The area limped along until after World War II when returning vets needed housing, and the winding, treed streets attracted young families eager to build ranch homes underwritten with VA mortgages. The prices were competitive with the rest of Tampa Bay, and the double attractions of the Hillsborough River and the golf course were compelling. The number of homes built in Temple Terrace between 1950-1970 went from 433 to 7,347, showing tremendous population growth.
The primary road leading to Temple Terrace in 1950 was a two-lane blacktop named Fowler Avenue, in honor of Maude Fowler, one of the original developers of the area. Then, in 1956, Henderson Air Field, used during WWII for practice bombing, was transformed into the University of South Florida, the first state university built in the 20th century. The influence of this change on the evolution of Temple Terrace was profound.
USF administrators and faculty members wanted to live in this lovely area close to their school. Since USF was originally built as a commuter school, without dorms, its students sought inexpensive apartments close by. Currently, Temple Terrace boasts the highest educational level of any municipality in Florida.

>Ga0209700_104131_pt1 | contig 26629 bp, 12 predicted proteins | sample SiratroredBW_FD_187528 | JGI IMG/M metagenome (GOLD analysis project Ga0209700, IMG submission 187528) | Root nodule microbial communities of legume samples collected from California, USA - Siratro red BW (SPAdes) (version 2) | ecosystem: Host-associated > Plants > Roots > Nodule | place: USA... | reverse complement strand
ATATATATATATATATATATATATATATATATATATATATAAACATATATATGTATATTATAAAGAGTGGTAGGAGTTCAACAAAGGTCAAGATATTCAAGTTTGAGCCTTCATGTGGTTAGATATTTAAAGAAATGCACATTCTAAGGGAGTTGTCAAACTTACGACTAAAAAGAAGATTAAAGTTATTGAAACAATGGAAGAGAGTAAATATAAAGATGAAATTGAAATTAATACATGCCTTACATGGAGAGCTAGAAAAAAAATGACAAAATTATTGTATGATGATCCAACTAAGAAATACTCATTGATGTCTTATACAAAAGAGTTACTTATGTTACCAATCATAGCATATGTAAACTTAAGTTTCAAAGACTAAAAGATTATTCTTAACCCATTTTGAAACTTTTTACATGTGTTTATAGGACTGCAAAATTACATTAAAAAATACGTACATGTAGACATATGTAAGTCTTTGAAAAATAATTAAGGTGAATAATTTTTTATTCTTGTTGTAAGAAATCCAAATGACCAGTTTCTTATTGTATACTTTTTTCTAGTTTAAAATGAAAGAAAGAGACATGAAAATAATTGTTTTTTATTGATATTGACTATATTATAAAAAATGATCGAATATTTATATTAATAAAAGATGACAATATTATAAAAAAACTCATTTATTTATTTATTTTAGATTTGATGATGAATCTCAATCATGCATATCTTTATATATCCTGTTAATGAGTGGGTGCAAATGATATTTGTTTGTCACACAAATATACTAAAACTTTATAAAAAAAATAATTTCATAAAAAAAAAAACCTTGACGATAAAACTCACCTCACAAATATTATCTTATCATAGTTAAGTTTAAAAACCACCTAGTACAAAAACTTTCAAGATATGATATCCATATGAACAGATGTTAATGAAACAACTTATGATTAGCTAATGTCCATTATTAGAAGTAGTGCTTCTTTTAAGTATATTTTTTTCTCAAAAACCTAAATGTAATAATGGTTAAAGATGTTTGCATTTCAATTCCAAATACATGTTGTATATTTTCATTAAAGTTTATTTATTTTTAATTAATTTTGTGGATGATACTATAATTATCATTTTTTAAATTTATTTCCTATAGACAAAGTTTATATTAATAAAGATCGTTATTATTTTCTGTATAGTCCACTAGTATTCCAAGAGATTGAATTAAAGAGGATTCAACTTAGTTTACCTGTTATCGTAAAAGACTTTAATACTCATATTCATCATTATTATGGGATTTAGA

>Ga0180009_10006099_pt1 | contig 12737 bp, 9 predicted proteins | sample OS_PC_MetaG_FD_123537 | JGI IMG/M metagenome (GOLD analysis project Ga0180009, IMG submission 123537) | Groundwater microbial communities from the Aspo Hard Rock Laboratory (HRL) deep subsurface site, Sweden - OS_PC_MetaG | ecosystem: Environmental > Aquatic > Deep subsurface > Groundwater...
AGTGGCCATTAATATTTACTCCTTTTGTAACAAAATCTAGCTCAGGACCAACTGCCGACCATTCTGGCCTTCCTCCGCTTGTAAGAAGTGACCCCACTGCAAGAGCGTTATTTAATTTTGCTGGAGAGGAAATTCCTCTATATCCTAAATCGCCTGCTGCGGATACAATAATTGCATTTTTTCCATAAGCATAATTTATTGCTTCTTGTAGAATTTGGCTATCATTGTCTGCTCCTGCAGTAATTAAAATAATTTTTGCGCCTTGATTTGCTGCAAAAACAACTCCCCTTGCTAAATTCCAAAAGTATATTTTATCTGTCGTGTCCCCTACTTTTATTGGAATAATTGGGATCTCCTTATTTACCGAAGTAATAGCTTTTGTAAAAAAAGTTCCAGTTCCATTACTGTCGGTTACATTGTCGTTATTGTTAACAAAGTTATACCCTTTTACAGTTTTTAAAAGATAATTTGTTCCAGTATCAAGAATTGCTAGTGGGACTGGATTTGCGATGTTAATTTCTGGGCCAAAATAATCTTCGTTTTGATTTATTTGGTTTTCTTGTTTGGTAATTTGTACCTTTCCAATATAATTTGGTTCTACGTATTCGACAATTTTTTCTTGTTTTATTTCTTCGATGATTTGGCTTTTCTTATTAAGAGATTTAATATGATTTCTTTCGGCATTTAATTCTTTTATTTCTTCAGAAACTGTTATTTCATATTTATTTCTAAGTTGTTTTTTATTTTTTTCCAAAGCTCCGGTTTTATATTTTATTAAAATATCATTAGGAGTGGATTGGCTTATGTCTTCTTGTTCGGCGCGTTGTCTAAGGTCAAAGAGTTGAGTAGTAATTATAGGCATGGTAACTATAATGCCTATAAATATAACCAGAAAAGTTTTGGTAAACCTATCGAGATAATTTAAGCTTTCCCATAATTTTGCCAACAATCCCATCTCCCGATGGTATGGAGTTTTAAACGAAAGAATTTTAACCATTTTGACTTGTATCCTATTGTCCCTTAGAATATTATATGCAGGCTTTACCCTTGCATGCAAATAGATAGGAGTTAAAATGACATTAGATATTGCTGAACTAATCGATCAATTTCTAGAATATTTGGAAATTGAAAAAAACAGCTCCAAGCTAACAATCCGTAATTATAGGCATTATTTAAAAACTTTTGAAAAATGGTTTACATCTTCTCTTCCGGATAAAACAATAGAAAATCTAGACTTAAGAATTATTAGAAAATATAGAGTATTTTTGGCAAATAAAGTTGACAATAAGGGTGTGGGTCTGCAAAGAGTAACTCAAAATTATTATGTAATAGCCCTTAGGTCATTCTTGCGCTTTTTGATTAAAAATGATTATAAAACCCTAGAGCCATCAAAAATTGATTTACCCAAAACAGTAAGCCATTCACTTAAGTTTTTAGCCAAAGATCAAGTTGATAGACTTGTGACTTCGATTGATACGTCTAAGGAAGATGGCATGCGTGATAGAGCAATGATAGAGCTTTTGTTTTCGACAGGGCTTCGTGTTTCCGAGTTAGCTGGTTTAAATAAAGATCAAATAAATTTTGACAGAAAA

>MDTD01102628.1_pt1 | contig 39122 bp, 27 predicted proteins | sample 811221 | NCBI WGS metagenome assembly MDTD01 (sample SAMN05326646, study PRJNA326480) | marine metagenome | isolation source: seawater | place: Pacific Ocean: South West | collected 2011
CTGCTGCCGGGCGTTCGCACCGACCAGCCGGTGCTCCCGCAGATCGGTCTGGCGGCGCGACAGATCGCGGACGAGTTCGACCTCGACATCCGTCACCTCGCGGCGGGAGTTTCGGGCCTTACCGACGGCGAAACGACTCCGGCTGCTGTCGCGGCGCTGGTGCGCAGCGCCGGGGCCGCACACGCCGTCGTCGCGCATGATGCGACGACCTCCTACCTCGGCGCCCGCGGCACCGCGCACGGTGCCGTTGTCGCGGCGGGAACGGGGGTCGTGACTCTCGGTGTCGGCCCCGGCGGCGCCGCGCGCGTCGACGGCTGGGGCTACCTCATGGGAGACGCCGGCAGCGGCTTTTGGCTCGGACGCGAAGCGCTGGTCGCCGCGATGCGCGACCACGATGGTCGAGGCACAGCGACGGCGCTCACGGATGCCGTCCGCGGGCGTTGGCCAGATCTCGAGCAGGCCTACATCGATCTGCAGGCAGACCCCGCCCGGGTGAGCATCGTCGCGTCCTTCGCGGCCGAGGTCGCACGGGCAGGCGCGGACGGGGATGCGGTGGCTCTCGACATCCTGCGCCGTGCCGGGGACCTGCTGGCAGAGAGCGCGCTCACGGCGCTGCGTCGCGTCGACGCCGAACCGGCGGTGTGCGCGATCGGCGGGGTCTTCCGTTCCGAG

All the growth and activity led to the widening of Fowler Avenue. No one thought of bicyclists or pedestrians when this widening was planned, and the construction also destroyed some of the distinctive entry features of Temple Terrace. Historic homes were lost and the original Country Club was reused for a college. More suburban housing was built until there were almost no vacant parcels left.
Today Temple Terrace has re-envisioned itself with an emphasis on “livability.” There are bicycle paths and walking trails along the river linking amenities such as the public library, the elementary schools and the community gardens.
Protection of the Hillsborough River, which forms the area’s southern boundary, is a priority. Temple Terrace boasts the deepest setbacks from the river, and the strongest regulations protecting homeowners against outsized docks and pollution of the river by toxic chemicals.